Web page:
She didn't like to be alone, and she loved her four siblings - including a (non-identical) twin sister who almost never talked. We all went to the Carnival Ball together. Among the costumes there was a guy in a zombie mask. "Ciao, Justin," the zombie said. I hadn't realized it was Roman Musil! He danced with our group - mainly, with a very small guy whom he kept throwing in the air. He bought me a drink, said he loved being a fireman, got totally drunk, and needed Jana to help him into a taxi. Jana had hair-sprayed her hair back into a wicked, frizzy wave. I jerked her around smoothly, using moves from my hometown's new "blues dancing" scene. Little Jana pranced around like a sassy pop star.
She ice skated quickly, too. Skating a second time, she told me she hadn't wanted another boyfriend because she always got painfully attached to them. And she was jealous. Snow-flakes were plummeting down this afternoon, and Jana - whom I would only ever see once without make-up - worried her black mascara was running. As I walked her home, her eyes still looked beautiful.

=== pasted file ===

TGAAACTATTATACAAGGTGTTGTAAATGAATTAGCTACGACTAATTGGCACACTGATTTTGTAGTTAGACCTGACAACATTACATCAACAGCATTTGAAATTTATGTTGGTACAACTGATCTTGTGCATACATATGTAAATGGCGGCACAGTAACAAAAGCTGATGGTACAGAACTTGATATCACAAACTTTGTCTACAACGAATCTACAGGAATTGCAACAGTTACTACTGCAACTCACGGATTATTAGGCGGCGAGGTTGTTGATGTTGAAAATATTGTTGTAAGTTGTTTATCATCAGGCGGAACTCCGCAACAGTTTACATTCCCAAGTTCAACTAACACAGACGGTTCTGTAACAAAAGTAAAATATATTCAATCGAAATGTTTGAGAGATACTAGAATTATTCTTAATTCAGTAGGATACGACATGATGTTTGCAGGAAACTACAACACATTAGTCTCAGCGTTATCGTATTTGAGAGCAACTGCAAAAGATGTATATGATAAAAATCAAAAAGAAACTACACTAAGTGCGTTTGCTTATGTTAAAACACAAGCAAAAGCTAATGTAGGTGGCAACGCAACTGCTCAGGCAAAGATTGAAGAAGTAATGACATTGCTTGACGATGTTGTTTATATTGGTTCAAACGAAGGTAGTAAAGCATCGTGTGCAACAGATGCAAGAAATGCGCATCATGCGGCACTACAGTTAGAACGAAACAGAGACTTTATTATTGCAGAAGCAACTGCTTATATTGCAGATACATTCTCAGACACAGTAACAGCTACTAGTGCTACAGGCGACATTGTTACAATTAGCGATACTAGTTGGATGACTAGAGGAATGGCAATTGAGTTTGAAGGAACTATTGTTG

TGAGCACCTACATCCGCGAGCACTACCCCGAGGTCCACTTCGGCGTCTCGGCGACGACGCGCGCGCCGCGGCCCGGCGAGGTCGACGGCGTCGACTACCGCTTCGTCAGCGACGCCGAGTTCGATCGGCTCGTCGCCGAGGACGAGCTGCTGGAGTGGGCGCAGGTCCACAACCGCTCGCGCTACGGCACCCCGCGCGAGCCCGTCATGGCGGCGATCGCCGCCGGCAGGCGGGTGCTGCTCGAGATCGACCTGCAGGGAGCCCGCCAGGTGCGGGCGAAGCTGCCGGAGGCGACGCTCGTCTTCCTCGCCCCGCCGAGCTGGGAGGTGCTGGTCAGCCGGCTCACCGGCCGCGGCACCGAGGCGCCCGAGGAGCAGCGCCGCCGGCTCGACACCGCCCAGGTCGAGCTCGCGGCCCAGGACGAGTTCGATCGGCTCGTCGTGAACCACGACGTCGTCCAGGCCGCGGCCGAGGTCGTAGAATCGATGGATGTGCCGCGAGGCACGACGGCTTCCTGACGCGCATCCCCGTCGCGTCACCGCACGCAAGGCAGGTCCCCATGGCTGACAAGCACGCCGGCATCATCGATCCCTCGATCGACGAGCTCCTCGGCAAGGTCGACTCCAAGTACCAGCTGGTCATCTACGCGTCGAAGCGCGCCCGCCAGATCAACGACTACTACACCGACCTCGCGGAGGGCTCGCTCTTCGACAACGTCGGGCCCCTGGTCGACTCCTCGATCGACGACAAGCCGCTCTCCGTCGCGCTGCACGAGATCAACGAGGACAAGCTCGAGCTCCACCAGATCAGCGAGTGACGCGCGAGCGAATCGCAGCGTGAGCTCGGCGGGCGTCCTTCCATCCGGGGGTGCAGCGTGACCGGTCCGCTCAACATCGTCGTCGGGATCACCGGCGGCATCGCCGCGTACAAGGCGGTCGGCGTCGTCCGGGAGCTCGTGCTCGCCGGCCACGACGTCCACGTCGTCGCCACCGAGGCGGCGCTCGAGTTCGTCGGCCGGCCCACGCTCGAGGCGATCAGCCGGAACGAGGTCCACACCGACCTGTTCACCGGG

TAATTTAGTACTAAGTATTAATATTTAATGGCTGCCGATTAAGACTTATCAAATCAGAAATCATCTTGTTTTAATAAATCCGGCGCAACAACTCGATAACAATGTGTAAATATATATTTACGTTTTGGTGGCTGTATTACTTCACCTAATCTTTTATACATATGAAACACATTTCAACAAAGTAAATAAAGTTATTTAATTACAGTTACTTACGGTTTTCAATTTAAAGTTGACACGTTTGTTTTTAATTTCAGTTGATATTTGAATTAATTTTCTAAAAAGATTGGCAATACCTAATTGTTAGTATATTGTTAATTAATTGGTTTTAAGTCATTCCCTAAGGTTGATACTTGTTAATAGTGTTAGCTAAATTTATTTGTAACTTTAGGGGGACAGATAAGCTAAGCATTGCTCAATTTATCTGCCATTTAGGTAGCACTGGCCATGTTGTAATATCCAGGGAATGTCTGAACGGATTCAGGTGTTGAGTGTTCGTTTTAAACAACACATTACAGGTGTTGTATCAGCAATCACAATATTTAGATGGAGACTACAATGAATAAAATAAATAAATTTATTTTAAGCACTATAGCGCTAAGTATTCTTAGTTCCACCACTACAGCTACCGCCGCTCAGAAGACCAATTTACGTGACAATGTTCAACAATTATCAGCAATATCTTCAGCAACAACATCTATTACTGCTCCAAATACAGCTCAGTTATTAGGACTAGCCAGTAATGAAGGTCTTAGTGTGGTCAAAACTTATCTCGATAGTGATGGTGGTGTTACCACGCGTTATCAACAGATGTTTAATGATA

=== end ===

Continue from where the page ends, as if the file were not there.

I'd told her about my "Reducing Orgasms Conserves Energy and Life" Theory, and so she was realizing I probably didn't have sex. Nevertheless, she came over to my apartment once. I made her a salad which my Aunt Lori had brought to last year's Thanksgiving: lettuce with chopped pears and blue cheese and avocado and carmelized pecans, and a red wine vinegar dressing. It was the tastiest moment of our relationship.
I wanted her to attend Rymarov's last ball, the Sportsmens' Ball, with me, but she had family plans. At the ball, Petr Musil insulted my manhood twice. Roman told me to just ignore him, as he'd drunk six beers in the last hour. Drunk Petr would ironically become my first dance partner of the night; he polka'd pretty well. I danced last with a female friend of Jana's. Later on, when I would announce that this girl was my last partner of the ball season, Jana hit me.